The following has been excerpted from Sporting Realities: Critical Readings of the Sports Documentary (Nebraska, 2020), edited by Samantha N. Sheppard and Travis Vogan.
Sports documentaries have never been more popular, prestigious, or visible. Such films won the Academy Award for Best Documentary Feature in 2017 (O.J.: Made in America, Ezra Edelman, 2016), 2018 (Icarus, Bryan Fogel, 2017), and 2019 (Free Solo, Jimmy Chin and Elizabeth Chai Vasarhelyi, 2018). Academy Awards, of course, are no necessary marker of artistic quality. But the sudden concentration of lauded sports documentaries suggests we are in something of a moment—one that various popular commentators have dubbed a “golden age” for the genre.1
Like all documentaries, sports documentaries are allied with what Bill Nichols calls the “discourses of sobriety” (law, science, and so forth), which are principally concerned with making an argument about the world they endeavor to reveal.2 But sports documentaries—unlike, say, educational films about photosynthesis or hydroelectricity—take as their topic an unusually popular site of culture. As a result, they have the potential to attract the outsize audience that comes along with sport—and the global brands and celebrities that make it up. Moreover, they often (though certainly not always) contrast the promotionally driven register through which sport is commonly depicted via game broadcasts and advertisements. They can therefore usefully reposition sport from a site of leisurely consumption into an occasion to consider the cultural attitudes and intersecting forces than inform them. Sports documentaries, for instance, offer some of popular culture’s most enduring investigations of identity politics. George Butler’s Pumping Iron (1977) and Pumping Iron II: The Women (1985) use bodybuilding to illustrate the very different standards by which male and female athletes’ bodies, genders, and sexualities are judged. Steve James’s Hoop Dreams (1994) explores the intersection of race, class, and masculinity through inner-city basketball. Henry Alex Rubin and Dana Adam Shapiro’s Murderball (2005) considers ability and disability by focusing on wheelchair rugby. More recently, documentaries like The Armstrong Lie (Alex Gibney, 2013), Happy Valley (Amir Bar-Lev, 2014), and League of Denial (PBS Frontline, 2013) have contributed to the discourses surrounding sporting controversies like performance-enhancing drugs, sex abuse, and head injuries. League of Denial’s exposure of the National Football League’s efforts to suppress information about the long-term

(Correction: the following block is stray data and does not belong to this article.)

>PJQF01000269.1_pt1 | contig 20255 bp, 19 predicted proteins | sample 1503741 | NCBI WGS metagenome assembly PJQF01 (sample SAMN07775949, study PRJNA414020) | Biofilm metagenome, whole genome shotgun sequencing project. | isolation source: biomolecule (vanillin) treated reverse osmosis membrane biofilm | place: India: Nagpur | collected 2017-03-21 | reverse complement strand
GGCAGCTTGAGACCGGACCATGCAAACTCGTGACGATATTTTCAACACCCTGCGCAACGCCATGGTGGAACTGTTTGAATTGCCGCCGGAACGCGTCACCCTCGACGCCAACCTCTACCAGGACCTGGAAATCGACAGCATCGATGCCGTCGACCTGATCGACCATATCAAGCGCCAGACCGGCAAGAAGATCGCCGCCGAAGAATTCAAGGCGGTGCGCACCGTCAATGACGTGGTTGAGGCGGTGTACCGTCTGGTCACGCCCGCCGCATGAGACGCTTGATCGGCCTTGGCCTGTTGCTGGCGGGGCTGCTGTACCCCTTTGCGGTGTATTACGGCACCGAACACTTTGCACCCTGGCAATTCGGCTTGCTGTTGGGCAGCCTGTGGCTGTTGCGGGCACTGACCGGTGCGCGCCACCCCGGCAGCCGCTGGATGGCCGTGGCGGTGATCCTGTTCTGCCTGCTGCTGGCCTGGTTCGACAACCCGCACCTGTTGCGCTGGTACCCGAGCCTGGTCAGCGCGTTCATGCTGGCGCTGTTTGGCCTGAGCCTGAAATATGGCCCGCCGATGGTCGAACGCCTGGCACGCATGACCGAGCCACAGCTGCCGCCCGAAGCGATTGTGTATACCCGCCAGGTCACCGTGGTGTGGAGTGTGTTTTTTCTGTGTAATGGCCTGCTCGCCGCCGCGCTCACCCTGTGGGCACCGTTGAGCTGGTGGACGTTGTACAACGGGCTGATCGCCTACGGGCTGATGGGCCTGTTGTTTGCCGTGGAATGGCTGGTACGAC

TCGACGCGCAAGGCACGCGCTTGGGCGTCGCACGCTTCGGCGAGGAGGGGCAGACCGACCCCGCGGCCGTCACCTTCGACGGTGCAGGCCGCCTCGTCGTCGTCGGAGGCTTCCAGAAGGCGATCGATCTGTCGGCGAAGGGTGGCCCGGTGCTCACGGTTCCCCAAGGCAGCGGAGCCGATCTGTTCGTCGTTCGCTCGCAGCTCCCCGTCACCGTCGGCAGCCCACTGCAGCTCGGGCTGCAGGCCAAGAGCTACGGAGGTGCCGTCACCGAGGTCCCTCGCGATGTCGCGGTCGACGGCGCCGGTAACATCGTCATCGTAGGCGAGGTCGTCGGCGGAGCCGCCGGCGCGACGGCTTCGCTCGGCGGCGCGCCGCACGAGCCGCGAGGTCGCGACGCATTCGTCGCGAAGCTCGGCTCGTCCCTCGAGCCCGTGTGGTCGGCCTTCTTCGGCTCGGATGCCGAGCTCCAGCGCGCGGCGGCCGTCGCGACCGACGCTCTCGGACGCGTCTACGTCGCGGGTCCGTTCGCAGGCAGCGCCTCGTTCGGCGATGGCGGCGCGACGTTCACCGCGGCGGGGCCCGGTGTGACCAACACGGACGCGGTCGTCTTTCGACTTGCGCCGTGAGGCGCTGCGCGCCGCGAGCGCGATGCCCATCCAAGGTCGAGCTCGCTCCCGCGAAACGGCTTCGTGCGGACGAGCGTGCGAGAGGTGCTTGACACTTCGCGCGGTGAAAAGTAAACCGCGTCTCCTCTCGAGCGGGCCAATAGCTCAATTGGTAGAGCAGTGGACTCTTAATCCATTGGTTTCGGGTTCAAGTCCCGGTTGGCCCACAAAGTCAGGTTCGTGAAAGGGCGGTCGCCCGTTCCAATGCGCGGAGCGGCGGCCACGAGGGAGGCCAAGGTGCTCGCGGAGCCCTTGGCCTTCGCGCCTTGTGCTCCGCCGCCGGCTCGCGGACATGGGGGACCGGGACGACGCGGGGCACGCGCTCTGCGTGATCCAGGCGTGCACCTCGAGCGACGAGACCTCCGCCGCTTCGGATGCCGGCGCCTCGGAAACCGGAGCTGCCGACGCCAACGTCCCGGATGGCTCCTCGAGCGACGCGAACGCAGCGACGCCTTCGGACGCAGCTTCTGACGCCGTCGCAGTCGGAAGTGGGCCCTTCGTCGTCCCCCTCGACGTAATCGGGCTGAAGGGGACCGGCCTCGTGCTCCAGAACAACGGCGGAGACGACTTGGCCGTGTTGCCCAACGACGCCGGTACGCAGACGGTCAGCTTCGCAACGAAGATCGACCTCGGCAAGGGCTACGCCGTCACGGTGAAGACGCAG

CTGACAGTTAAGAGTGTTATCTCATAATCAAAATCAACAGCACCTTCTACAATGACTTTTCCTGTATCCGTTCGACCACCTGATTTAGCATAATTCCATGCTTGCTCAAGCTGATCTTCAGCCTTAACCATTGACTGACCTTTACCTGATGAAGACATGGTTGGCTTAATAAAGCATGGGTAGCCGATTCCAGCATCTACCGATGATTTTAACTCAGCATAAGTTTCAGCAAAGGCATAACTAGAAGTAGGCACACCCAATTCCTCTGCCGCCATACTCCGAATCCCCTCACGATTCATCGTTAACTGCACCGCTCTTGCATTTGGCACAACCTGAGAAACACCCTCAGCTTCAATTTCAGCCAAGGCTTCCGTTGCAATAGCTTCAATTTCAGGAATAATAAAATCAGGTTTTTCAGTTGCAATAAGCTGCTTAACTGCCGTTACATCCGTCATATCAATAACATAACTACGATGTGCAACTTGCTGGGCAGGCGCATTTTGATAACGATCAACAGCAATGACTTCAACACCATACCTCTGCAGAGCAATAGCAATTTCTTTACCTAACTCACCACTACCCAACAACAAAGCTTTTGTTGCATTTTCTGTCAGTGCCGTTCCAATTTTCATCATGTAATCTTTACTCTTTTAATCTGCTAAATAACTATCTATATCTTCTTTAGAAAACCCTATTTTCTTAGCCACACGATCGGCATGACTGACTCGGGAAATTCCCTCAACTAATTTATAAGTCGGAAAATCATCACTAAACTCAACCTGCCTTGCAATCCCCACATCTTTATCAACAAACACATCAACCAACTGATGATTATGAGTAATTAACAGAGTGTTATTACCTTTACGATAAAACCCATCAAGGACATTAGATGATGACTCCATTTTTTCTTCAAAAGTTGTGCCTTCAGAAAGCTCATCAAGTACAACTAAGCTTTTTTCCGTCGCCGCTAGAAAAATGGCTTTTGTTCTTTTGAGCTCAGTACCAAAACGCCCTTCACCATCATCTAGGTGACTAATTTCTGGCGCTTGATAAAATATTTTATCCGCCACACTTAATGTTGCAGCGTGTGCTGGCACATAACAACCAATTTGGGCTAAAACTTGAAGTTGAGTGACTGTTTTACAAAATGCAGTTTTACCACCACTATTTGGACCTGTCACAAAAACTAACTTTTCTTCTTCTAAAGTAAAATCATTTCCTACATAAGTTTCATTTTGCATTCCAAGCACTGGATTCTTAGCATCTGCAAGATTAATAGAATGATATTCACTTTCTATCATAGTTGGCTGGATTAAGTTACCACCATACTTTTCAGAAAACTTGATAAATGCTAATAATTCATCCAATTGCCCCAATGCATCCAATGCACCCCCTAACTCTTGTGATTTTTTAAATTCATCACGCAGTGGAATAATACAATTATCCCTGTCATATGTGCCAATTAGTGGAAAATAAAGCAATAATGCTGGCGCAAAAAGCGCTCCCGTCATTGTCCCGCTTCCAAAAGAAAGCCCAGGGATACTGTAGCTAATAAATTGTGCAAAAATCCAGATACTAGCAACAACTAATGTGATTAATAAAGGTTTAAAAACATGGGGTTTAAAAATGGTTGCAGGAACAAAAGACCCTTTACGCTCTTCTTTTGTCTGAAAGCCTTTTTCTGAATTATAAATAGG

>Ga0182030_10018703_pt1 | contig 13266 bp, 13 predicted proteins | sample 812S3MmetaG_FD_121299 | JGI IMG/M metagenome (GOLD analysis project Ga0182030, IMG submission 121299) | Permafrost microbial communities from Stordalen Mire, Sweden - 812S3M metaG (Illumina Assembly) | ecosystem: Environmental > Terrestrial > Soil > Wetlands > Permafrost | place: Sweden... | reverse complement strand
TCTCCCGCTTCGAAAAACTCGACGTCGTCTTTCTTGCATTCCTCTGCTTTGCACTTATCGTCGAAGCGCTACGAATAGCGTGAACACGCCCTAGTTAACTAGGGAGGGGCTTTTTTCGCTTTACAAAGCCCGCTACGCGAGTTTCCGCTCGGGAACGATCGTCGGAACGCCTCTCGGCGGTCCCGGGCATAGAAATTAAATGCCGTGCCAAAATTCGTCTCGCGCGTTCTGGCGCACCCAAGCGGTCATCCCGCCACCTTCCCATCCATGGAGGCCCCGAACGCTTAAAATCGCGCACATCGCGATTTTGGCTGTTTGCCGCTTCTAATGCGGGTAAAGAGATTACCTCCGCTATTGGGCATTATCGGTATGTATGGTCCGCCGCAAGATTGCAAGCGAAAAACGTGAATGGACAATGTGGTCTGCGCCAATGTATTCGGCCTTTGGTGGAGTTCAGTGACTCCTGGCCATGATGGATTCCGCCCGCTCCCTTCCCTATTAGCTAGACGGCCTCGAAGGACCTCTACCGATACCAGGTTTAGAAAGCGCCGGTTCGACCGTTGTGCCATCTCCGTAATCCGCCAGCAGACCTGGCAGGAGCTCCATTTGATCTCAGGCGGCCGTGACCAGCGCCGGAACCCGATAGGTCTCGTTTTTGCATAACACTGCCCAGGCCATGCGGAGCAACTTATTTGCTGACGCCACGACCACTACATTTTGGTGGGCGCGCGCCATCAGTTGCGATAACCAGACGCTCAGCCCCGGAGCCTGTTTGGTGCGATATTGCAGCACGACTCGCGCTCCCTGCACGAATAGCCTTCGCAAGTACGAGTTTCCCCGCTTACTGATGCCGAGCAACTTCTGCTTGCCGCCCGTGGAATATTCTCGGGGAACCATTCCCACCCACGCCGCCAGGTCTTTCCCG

health effects of the concussions its players routinely sustain, for example, informed lawsuits,
settlements, and rule changes. These documentaries’ use of sport to ask pressing questions has made them handy teaching tools for those who offer courses across the humanities and social sciences.